David Miller
The Media Line
January 10, 2011 - 1:00am

The Palestinian Authority is quietly encouraging officials from its ruling Fatah party who fled the Gaza Strip following the rival Hamas movement’s bloody takeover in 2007 to return home.

“Hamas and Fatah are both present in the Gaza Strip, and I support all Fatah people returning,” Hussam Khadr, a Fatah leader from Nablus, told The Media Line. "The party leadership should be brave and force people who left without a justified reason to return."

Khadr and other officials, however, declined to confirm a report in the London-based daily Al-Quds Al-Arabi that a "security committee" was recently established by the Palestinian Authority (PA) to weigh the security threat facing Fatah members living abroad or in the West Bank if they return. The committee has already instructed some Fatah officials to immediately return to Gaza, or risk loosing their salaries, the newspaper said.

The initiative comes as talks to form a unity government between Fatah-dominated PA and Hamas, rival claimants as the official government of the Palestinian people, have all but collapsed. 'Azzam Al-Ahmad, Fatah’s lead negotiator in the talks, said this week that dialogue with Hamas wouldn’t resume unless Hamas signed the Egyptian reconciliation document that Fatah had already signed.

Hundreds of Fatah officials and security personnel fled Gaza during and immediately after Hamas' takeover of the territory in June 2007. Some 300 former Gaza residents are said to be living in the West Bank; others reside in Egypt, the Gulf and Europe.

An official at President Mahmoud Abbas' office, who spoke to The Media Line, on condition of anonymity denied the Al-Quds Al-Arabi report of a special committee, but Fatah officials noted that Abbas and other Fatah leaders have publicly called on party members to return to Gaza.

Khadr said he opposed suspending the men’s salaries, but he said he backed Abbas’ call for the movement to send ex-Gazans to return to their former homes. "Unfortunately they're not listening," he added.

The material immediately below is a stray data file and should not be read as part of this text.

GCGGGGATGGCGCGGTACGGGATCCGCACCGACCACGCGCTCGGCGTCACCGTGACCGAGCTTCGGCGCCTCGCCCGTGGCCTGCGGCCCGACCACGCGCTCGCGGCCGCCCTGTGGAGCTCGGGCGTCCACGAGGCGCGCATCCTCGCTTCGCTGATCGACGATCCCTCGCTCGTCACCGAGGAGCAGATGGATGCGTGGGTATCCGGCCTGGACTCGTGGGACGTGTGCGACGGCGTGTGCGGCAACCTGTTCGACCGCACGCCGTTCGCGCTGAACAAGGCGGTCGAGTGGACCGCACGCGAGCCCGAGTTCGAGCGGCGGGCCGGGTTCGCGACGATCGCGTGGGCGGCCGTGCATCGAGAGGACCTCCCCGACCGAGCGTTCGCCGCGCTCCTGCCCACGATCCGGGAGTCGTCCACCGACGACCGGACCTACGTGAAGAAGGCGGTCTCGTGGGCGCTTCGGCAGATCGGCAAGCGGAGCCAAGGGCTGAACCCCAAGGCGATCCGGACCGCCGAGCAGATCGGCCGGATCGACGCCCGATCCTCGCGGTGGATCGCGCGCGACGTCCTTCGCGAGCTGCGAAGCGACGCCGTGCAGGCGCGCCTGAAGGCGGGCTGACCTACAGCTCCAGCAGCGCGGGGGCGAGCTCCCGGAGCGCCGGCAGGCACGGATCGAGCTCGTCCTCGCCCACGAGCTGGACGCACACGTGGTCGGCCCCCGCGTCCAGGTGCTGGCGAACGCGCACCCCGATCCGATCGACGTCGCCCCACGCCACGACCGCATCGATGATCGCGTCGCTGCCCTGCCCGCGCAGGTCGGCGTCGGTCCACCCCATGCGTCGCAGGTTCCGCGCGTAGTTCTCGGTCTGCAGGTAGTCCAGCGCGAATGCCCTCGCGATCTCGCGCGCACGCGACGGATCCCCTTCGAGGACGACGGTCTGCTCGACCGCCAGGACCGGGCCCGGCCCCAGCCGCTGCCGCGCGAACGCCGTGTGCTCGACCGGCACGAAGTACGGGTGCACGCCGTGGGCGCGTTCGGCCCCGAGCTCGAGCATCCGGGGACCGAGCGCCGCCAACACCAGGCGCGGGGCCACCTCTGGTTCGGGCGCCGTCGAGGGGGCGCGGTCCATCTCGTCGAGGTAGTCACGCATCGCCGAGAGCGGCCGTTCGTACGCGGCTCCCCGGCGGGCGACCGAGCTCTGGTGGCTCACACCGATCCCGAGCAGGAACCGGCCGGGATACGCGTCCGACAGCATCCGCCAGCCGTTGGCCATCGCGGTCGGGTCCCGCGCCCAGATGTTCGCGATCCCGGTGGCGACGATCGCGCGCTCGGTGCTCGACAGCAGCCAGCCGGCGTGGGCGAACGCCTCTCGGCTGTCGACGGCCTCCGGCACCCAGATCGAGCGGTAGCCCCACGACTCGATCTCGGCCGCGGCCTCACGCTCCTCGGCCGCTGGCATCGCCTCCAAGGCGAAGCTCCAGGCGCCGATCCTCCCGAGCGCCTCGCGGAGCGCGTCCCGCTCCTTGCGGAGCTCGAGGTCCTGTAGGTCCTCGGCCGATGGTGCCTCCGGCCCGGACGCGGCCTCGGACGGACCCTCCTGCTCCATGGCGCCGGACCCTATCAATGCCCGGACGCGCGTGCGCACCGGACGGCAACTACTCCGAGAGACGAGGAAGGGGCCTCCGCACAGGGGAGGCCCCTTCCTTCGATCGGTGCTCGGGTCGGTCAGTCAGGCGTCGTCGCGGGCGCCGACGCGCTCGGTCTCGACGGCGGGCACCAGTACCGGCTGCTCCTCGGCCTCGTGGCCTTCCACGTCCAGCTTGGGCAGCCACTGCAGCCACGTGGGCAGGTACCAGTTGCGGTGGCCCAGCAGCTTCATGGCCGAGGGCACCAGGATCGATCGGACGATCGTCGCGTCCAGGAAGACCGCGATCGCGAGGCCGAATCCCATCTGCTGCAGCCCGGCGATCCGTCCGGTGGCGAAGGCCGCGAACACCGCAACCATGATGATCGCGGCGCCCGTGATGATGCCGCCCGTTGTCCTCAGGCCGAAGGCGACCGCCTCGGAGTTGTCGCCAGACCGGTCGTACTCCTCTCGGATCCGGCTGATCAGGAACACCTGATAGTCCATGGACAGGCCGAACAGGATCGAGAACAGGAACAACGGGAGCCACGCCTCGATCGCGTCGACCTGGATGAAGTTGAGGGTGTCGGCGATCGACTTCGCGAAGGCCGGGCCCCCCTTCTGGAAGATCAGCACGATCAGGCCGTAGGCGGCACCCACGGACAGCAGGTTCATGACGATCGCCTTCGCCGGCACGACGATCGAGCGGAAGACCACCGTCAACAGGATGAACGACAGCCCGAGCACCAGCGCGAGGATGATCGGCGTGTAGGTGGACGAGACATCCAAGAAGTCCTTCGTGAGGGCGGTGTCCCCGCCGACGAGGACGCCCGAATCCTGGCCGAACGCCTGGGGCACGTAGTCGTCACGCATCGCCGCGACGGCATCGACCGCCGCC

"Only Fatah members for whom returning to the Gaza Strip poses a real risk should be exempt," Khadr added, "but those can be counted on the fingers of one hand."

Ahmad Yousef, the Hamas deputy foreign minister, agreed that returning Fatah members had no cause for fear.

"Any Palestinian may travel freely on his land," Yousef told The Media Line. "This is everyone's homeland, regardless of party affiliations. I personally know many Fatah members who have returned and no one said a word to them."

Yousef said many Fatah members have entered Gaza through the Rafah and Erez border crossings with Israel. "Any person who did not commit a crime may enter freely, as long as no criminal case is pending," Yousef maintained.

But some Fatah members were less confident about the ability of officials to return safely, and Fatah spokesman Ahmad 'Assaf said that on one occasion entry to the Strip was denied to two of the movement’s officials.

"Two months ago, Rouhi Fattouh and Abdullah Al-Ifranji tried to enter Gaza and were prevented from doing so by Hamas," 'Assaf told The Media Line. "Hamas rules supreme in Gaza."

Fattouh and Ifranji were sent to Gaza by Abbas on November 28 to take part in reconciliation talks with Hamas.

Political arrests of Hamas operatives in the West Bank have increased in the past several months, human rights organizations said. Hamas, too, has detained Fatah operatives, but Mahmoud Abu-Rahma, international coordinator for Al-Mezan Center for Human Rights in Gaza, said Hamas tended to harass Fatah activists by repeatedly summoning them for questioning at the Internal Security Agency headquarters, rather than arresting them for extended periods.

"They will often be summoned by phone, which is illegal," Abu-Rahma told The Media Line. "When they arrive, they will sometimes be handcuffed, have a sack placed on their head, and be humiliated."

Abu-Rahma predicted that returning Fatah operatives will be treated the same as those who never left the Strip, some of whom are now on death row.

"There is a recurring pattern of intimidation against Fatah people," he said. "We cannot predict the response of Gaza authorities to their return, but we expect they will be summoned for questioning immediately upon arrival. Men accused of violent acts during the 2007 clashes may face detention in prison."

Some observers speculated that political infighting within Fatah was behind the new PA campaign. Muhammad Dahlan, who was the top Fatah official in Gaza until 2007, has reportedly had a falling out with Abbas, who some observers say may now be trying to disperse his supporters by sending them to Gaza. But Khadr of Nablus denied this.

"Dahlan's strength or weakness stems from his legitimacy within Fatah institutions," he said. "The conflict between Dahlan and the president is being reviewed by an investigating committee, which I believe is responsible. The matter can be dealt with in the framework of Fatah."


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